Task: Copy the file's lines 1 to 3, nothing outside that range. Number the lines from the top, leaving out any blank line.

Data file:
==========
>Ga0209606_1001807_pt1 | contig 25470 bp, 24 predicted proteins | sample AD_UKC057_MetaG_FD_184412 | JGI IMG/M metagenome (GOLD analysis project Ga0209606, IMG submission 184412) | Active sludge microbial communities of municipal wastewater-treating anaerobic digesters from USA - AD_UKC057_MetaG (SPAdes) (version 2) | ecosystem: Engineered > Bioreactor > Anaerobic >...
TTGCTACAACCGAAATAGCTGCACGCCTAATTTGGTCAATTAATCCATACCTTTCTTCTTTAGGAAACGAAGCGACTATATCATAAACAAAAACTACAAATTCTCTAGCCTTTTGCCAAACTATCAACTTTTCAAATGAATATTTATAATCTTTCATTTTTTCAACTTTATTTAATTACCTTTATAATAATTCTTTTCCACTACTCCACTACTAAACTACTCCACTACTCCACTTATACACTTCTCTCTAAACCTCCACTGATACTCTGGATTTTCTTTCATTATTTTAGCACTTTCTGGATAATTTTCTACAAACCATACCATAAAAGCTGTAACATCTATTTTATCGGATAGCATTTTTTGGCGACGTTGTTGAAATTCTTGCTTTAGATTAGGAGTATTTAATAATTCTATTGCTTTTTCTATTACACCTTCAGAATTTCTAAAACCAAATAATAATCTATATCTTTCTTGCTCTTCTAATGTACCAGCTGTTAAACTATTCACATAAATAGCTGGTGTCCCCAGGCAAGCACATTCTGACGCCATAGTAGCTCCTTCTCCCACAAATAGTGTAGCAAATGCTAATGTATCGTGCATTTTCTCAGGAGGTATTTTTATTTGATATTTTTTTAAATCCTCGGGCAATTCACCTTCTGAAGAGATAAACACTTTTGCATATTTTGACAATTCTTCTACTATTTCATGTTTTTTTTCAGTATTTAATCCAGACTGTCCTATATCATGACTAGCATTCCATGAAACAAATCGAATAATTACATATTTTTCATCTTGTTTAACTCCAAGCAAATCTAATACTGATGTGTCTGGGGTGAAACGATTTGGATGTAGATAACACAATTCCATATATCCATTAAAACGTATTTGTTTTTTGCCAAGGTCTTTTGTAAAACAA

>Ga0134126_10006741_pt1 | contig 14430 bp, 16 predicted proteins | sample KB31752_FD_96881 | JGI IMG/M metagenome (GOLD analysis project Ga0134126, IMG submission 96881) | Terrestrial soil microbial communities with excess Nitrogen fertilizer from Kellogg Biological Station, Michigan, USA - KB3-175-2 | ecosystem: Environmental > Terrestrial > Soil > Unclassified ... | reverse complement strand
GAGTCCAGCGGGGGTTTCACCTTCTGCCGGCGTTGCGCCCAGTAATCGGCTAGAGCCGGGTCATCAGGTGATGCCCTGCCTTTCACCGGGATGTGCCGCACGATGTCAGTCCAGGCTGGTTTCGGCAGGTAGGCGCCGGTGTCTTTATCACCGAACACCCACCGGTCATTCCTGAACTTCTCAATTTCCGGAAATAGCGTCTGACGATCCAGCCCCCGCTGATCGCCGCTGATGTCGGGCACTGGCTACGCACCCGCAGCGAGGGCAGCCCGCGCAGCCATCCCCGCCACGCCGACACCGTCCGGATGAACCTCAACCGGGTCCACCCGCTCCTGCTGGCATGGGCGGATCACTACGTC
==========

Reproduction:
>Ga0209606_1001807_pt1 | contig 25470 bp, 24 predicted proteins | sample AD_UKC057_MetaG_FD_184412 | JGI IMG/M metagenome (GOLD analysis project Ga0209606, IMG submission 184412) | Active sludge microbial communities of municipal wastewater-treating anaerobic digesters from USA - AD_UKC057_MetaG (SPAdes) (version 2) | ecosystem: Engineered > Bioreactor > Anaerobic >...
TTGCTACAACCGAAATAGCTGCACGCCTAATTTGGTCAATTAATCCATACCTTTCTTCTTTAGGAAACGAAGCGACTATATCATAAACAAAAACTACAAATTCTCTAGCCTTTTGCCAAACTATCAACTTTTCAAATGAATATTTATAATCTTTCATTTTTTCAACTTTATTTAATTACCTTTATAATAATTCTTTTCCACTACTCCACTACTAAACTACTCCACTACTCCACTTATACACTTCTCTCTAAACCTCCACTGATACTCTGGATTTTCTTTCATTATTTTAGCACTTTCTGGATAATTTTCTACAAACCATACCATAAAAGCTGTAACATCTATTTTATCGGATAGCATTTTTTGGCGACGTTGTTGAAATTCTTGCTTTAGATTAGGAGTATTTAATAATTCTATTGCTTTTTCTATTACACCTTCAGAATTTCTAAAACCAAATAATAATCTATATCTTTCTTGCTCTTCTAATGTACCAGCTGTTAAACTATTCACATAAATAGCTGGTGTCCCCAGGCAAGCACATTCTGACGCCATAGTAGCTCCTTCTCCCACAAATAGTGTAGCAAATGCTAATGTATCGTGCATTTTCTCAGGAGGTATTTTTATTTGATATTTTTTTAAATCCTCGGGCAATTCACCTTCTGAAGAGATAAACACTTTTGCATATTTTGACAATTCTTCTACTATTTCATGTTTTTTTTCAGTATTTAATCCAGACTGTCCTATATCATGACTAGCATTCCATGAAACAAATCGAATAATTACATATTTTTCATCTTGTTTAACTCCAAGCAAATCTAATACTGATGTGTCTGGGGTGAAACGATTTGGATGTAGATAACACAATTCCATATATCCATTAAAACGTATTTGTTTTTTGCCAAGGTCTTTTGTAAAACAA

>Ga0134126_10006741_pt1 | contig 14430 bp, 16 predicted proteins | sample KB31752_FD_96881 | JGI IMG/M metagenome (GOLD analysis project Ga0134126, IMG submission 96881) | Terrestrial soil microbial communities with excess Nitrogen fertilizer from Kellogg Biological Station, Michigan, USA - KB3-175-2 | ecosystem: Environmental > Terrestrial > Soil > Unclassified ... | reverse complement strand